Art, Emerging Artist

Diego Palacios: A Sense of Indefiniteness in Motion

‘I would say the Pandemic period gave me my best paintings.’

Diego Palacios

Believe it or not, professional painter Diego Palacios was first trained to be an economist and a wine taster, before he began his true passion of painting in 2014. He participated in artist residencies in Sweden and Scotland before he decided in early 2018 to move to Leipzig and be part of the LIA programme. “Art was more substantial, and I had to give it all away to paint,” says Diego. Now, painting is a big part of his life. Diego’s paintings reveal various levels that shift between consciousness and the subconscious. This impression is supported by the play of light, shadow, and transparency. His works indicate an old master approach, but is broken by contemporary subjects and elements, creating a new category of its own. Image shifting forms the emphasis in the oeuvre of the Chilean painter. He defines himself as a figurative painter, with a ‘particular way of confronting the painting problem’.

In the last few years, he has participated in numerous events, festivals, exhibitions and shows, such as a solo show, held in Leipzig, Germany, held this summer. Today, we sit down for a discussion with Diego, covering an array of topics, from his personal life and artistic career, and more.

Diego Palacios

A Sit Down with Diego Palacios

Did the pandemic shape your artwork? If so, how?

Hi Gülce, a pleasure to be back here at Artleove. The pandemic was coincidentally for me the time in which I arrived at the end of a painting stage, in which I worked on both Monochrome and Entanglement series, during the pandemic times I would say this period gave its best paintings. I could not say that the sentimental experience of the pandemic affected my art very directly, but I can say it was during this time my interest for the Nerdrumites, their Cave of Apelles and the Apelles palette started to grow. They did affect the way I paint, as since I am applying much more paint, using less color and am sometimes less concerned about details everywhere within a work. Their influence conceptually was more limited, though.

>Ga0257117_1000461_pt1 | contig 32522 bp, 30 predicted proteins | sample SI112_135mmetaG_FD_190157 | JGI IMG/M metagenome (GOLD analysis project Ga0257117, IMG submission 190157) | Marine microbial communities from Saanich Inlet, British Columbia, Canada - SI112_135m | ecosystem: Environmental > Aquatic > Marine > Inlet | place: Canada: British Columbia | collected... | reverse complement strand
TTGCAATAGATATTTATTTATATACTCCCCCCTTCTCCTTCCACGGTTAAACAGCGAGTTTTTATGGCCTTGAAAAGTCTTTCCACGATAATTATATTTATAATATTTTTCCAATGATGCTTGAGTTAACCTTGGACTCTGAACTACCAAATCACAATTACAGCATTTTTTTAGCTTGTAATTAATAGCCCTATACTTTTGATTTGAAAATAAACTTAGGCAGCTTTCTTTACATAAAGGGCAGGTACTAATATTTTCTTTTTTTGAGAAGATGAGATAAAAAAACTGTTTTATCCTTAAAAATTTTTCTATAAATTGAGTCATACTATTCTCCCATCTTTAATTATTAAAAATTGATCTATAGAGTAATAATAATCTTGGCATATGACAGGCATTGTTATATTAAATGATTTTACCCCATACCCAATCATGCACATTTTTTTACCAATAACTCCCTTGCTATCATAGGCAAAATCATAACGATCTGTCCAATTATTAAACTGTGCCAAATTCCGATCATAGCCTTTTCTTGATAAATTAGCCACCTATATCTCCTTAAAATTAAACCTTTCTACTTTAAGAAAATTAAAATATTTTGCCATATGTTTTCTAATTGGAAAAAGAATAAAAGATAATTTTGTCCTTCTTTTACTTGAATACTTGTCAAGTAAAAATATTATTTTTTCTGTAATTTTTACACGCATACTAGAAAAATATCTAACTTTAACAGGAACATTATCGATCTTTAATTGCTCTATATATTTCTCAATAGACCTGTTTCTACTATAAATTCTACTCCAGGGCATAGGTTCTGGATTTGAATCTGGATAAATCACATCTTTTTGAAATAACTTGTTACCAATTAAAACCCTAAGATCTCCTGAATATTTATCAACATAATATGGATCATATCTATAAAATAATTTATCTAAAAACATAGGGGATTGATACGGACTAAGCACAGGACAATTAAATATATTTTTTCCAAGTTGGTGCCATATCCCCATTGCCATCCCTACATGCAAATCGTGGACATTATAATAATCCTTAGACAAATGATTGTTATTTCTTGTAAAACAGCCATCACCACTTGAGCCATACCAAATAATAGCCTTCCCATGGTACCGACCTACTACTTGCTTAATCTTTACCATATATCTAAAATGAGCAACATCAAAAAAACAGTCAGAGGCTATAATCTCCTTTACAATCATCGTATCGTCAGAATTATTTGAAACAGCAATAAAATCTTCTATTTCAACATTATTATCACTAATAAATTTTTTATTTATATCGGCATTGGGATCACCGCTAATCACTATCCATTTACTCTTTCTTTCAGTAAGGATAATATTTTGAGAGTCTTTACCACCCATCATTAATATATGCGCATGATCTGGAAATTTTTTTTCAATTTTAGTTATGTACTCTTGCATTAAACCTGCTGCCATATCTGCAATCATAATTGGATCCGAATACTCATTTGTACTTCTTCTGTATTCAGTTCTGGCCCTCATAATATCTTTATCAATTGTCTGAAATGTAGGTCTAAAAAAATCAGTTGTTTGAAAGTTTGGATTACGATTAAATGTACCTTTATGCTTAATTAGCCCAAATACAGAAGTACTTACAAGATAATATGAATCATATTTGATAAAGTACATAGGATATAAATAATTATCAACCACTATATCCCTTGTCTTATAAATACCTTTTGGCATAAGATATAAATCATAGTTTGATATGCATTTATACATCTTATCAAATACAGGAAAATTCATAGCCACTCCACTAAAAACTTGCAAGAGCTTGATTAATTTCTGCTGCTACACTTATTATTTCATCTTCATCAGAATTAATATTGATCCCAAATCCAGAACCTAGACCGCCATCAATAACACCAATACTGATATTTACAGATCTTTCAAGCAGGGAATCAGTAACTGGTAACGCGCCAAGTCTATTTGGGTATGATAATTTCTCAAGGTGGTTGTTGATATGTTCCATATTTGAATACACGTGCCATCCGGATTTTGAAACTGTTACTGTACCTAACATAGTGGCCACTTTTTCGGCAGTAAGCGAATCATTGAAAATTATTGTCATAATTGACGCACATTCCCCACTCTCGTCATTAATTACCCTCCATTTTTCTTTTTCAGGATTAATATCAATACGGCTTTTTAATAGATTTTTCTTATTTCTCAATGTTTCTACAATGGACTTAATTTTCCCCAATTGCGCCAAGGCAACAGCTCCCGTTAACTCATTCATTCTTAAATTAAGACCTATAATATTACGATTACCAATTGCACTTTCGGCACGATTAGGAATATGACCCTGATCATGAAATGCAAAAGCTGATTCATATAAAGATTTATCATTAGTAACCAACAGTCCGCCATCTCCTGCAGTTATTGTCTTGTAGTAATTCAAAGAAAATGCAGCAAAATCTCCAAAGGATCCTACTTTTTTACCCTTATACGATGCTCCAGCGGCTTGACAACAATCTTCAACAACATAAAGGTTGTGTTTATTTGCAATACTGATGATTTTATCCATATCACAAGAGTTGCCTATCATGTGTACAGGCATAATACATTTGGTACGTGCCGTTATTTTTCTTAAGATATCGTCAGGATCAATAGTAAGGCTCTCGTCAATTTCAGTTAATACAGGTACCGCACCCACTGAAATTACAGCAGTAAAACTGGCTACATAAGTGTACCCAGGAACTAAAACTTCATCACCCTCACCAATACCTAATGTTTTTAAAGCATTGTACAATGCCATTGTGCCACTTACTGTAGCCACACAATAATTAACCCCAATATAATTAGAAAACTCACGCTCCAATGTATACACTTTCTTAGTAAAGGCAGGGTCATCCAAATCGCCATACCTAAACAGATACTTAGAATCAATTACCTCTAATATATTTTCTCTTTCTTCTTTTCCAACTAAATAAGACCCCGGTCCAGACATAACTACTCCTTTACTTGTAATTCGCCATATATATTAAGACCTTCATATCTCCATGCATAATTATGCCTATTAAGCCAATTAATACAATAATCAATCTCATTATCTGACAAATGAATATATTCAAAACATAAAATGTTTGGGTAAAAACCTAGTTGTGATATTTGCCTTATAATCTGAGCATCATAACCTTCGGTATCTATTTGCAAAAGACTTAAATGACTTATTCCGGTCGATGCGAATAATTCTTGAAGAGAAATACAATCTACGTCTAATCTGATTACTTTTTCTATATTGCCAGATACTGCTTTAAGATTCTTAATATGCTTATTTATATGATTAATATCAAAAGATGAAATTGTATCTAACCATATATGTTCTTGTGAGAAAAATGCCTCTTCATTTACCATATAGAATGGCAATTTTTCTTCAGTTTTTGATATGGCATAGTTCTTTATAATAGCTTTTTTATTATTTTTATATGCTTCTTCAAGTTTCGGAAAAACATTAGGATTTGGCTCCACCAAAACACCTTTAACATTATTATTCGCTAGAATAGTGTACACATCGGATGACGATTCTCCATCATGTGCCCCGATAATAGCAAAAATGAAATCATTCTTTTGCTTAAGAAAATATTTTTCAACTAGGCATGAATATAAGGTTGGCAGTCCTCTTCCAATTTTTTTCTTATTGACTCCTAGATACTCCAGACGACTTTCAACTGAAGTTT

After the pandemic I also decided I wanted to move into a studio of my own, as before I would work at a big and somewhat nice shared studio. The private studio has many other advantages and more freedom.

You can support Diego by checking his art here in our shop.

What do you wish to communicate through your artwork?

It depends on each work but I can at least say my message is more of an emotional one. I am trying to convey more feelings than a rational idea to be worked around in one’s head.

Most of the information coming from painting is arriving directly and automatically as one is confronted to the work, a little bit like when one gets a first impression about something.

I try to make this first impression a little bit ambiguous, not fully comprehensible, hopefully strong. The particular feeling I try to communicate depends on each work, but the concept of daily life and intimacy are pretty present overall.   

What exactly is it that you want to capture in paintings of human figures in motion?

A sense of indefiniteness, possibility, time..

What inspires you the most? Do you get inspiration from other disciplines?

I guess I find painting inspiring since it makes me feel I am using my time to value a lot for my life. I also see art history and its mysteries as pretty inspiring. Also, I find inspiration in other painters, life, sex, everything…

What is the greatest piece of advice you ever received?

Find out what you want to do and then stick to it for the rest of your life. Persist.

Which city do you live in? Do you get inspiration from your city? 

I live in Leipzig, Germany, which I find as inspiring as depressing. A good mix.

We understand that you were born and raised in Chile, do you find inspiration from your South American Roots, and do you reflect this in your work?

I am sure where one comes from has an influence on what you do. I see my work in a more universal way as I very seldom paint culturally charged themes that are easily identifiable, paintings which want to speak to humans coming from every place.

Probably the cultural influence one can mostly see in my work is that of my direct environment, which is Leipzig in Germany. Grosses Festmahl could be the only work in which one sees a clear relationship to liberal western society – in which I’d also to some extent classify the Chilean one. There is also some cultural charge on ‘One more afternoon’ in which you can guess some hint of a will to speak about inmigration and integration. 

You can check Diego’s paintings and prints on our Artleove Shop.

A Few Quick-fire Questions for some Fun

If you could only eat one food for the rest of your life, what would it be?

I’d be fine with lasagna or tacos.

What is the last film you watched?

Jungle Beat, a kid’s film in which some animals convince a kind alien not to conquer the earth by means of human connection.

What sort of music do you like to listen to while you’re working?

From Chopin to Opeth. Indie and Rap. Many painting hours need many playlist hours, and variety.

What do you like to do when you’re not working?

Cooking, drinking. These are my favourites.

“I want to capture a sense of indefiniteness, possibility, time.”

Diego Palacios

How do you earn a living? Are there other things you do – besides your art – to survive?

I am a full-time painter, and so I rely on it to live.

Diego Palacios

Check out Diego’s artist’s profile and gallery on! 

Follow his work on Instagram

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